Trehalose is an unusual disaccharide — a compound composed of two sugars; the sugars in trehalose are both glucose. Starch is also a disaccharide of glucose, but unlike starch, the glucose units in trehalose are combined in an alpha linkage, which is an unusual type of chemical bonding. It makes this compound non-reducing and remarkably stable to high temperatures and acidic conditions, properties atypical for most sugars. It also acts as an antioxidant. Trehalose is about half as sweet as glucose and is broken down to glucose by the enzyme trehalase.
The primary function trehalose is known for in biology is to protect organisms that contain large amounts of it from extreme temperatures and drying out. Trehalose was originally identified from a fungal infection on rye, and first isolated from a substance made by weevils. It is found in animals, plants, bacteria, and fungi.
Trehalose is very effective at retaining water, and this property is thought to enable certain organisms to survive dessication, or drying out. This property is known as anhydrobiosis. The larvae of sea monkeys, for example, are able to seemingly miraculously spring back to life upon the addition of water. This is thought to happen because trehalose has acted as a gel and maintained the three dimensional structure of the lipid and protein structures of the cell by surrounding them throughout the drying period and while the animals are rehydrated, enabling them to maintain their internal 3-D structure. A similar situation is thought to exist for the resurrection moss Selaginella.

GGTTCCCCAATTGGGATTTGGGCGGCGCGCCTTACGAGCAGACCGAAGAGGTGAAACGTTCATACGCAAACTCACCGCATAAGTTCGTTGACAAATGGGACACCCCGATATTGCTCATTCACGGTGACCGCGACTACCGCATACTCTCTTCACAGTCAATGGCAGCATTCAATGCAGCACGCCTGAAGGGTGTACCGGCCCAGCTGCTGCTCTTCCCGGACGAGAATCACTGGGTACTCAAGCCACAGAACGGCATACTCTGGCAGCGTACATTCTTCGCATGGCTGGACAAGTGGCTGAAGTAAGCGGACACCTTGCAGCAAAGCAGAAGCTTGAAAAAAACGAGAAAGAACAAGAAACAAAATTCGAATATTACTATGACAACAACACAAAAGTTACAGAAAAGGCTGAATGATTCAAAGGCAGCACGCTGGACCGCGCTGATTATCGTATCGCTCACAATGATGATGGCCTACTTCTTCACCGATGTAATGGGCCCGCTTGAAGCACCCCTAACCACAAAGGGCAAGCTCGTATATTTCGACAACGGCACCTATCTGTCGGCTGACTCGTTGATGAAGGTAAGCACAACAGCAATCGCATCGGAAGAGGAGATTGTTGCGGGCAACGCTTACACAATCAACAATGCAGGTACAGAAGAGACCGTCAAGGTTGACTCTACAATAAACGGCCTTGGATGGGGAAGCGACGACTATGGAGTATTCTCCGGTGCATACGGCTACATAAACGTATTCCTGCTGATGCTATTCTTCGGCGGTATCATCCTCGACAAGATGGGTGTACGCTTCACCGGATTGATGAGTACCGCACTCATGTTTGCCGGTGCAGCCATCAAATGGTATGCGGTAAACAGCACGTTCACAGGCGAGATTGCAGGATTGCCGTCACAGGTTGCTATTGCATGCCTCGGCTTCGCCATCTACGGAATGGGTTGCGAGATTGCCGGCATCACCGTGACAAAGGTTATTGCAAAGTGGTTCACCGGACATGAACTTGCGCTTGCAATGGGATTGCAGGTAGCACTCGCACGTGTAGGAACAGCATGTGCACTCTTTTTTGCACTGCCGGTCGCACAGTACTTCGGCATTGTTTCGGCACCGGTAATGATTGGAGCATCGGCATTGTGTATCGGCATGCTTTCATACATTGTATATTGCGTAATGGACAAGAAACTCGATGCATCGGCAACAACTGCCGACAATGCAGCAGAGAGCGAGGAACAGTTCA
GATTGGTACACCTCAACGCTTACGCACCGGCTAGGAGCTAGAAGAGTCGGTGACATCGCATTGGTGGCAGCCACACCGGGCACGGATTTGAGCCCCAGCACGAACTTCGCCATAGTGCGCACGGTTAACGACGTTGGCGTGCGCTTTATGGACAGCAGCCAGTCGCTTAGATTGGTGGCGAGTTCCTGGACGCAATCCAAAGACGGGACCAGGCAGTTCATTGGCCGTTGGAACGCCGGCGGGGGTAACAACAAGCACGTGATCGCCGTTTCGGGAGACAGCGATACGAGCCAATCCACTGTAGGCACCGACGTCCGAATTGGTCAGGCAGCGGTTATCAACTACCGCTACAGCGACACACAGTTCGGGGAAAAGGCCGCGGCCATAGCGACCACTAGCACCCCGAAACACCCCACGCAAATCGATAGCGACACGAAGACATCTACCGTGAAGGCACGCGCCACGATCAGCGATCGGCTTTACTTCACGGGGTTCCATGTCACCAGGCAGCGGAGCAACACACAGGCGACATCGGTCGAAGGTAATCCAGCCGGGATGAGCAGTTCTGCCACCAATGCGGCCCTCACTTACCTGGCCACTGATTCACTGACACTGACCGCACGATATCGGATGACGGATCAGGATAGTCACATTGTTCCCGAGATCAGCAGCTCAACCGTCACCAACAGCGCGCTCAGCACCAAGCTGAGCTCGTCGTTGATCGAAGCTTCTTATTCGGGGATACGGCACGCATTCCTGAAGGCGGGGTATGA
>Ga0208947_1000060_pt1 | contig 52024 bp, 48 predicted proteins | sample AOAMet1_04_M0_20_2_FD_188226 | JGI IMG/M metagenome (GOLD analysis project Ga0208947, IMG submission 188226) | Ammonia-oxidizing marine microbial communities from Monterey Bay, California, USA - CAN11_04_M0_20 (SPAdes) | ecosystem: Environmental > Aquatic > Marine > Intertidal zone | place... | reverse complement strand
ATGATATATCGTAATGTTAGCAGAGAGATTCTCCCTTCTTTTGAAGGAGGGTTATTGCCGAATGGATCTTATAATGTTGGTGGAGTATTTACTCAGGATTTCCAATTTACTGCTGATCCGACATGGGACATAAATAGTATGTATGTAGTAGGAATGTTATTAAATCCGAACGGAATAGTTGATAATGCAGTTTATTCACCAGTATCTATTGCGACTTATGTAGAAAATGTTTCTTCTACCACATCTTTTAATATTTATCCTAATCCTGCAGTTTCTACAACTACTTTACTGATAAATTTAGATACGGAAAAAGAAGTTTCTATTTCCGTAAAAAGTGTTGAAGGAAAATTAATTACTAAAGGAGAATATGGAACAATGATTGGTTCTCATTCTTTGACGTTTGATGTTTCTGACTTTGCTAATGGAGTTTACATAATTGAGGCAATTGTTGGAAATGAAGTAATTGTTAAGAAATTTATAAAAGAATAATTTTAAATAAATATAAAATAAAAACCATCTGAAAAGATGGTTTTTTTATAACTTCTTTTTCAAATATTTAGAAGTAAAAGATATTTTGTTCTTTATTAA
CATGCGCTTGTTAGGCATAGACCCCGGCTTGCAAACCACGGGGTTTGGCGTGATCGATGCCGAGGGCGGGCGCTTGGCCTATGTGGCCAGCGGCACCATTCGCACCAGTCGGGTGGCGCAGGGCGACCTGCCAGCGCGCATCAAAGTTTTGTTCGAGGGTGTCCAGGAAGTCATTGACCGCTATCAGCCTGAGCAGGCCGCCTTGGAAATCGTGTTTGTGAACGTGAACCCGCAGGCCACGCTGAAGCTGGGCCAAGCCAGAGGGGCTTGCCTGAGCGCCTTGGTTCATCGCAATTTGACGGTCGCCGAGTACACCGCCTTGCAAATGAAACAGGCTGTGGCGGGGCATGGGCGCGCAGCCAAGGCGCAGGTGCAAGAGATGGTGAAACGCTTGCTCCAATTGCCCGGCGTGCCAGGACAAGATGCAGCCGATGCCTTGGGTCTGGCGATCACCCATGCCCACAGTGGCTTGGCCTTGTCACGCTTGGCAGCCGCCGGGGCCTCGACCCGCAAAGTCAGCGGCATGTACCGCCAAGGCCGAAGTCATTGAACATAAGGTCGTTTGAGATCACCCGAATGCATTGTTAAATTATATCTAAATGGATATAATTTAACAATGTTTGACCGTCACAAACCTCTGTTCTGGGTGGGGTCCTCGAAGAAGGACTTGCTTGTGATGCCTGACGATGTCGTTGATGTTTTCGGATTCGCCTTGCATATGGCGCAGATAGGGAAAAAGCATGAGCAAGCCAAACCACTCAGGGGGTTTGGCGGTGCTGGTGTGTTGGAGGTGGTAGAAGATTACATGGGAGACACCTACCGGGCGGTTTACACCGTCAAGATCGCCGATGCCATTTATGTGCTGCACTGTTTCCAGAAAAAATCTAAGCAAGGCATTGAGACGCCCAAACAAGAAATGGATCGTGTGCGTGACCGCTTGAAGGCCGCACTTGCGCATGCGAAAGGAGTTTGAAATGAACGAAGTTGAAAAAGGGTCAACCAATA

Only a very small amount of the human diet includes trehalose, and what people do eat is obtained primarily from mushrooms. A small percentage of the population lacks the ability to make the enzyme trehalase, and thus cannot break down trehalose. These people can become ill after eating certain mushrooms such as Shitake which contain trehalose. This condition is less common than lactose intolerance.
The stability, mild sweetness, and water-retaining ability of trehalose make it appealing for a variety of commercial applications in the food, cosmetic, and pharmaceutical industries. It is used as a preservative for foods and to minimize harsh flavors and odors. It is used as a moisturizer in cosmetics, and in research to stabilize proteins and lipids. It is also used to protect organs for transplants.
There is consumer interest in trehalose as an alternative to sugar as a sweetener. It does not raise blood sugar levels as much as sugar and is considered more natural than the synthetic alternatives, so it is appealing to diabetics. Trehalose has also shown promise in model systems for treating neurodegenerative diseases such as Alzheimer's and Huntington's Disease.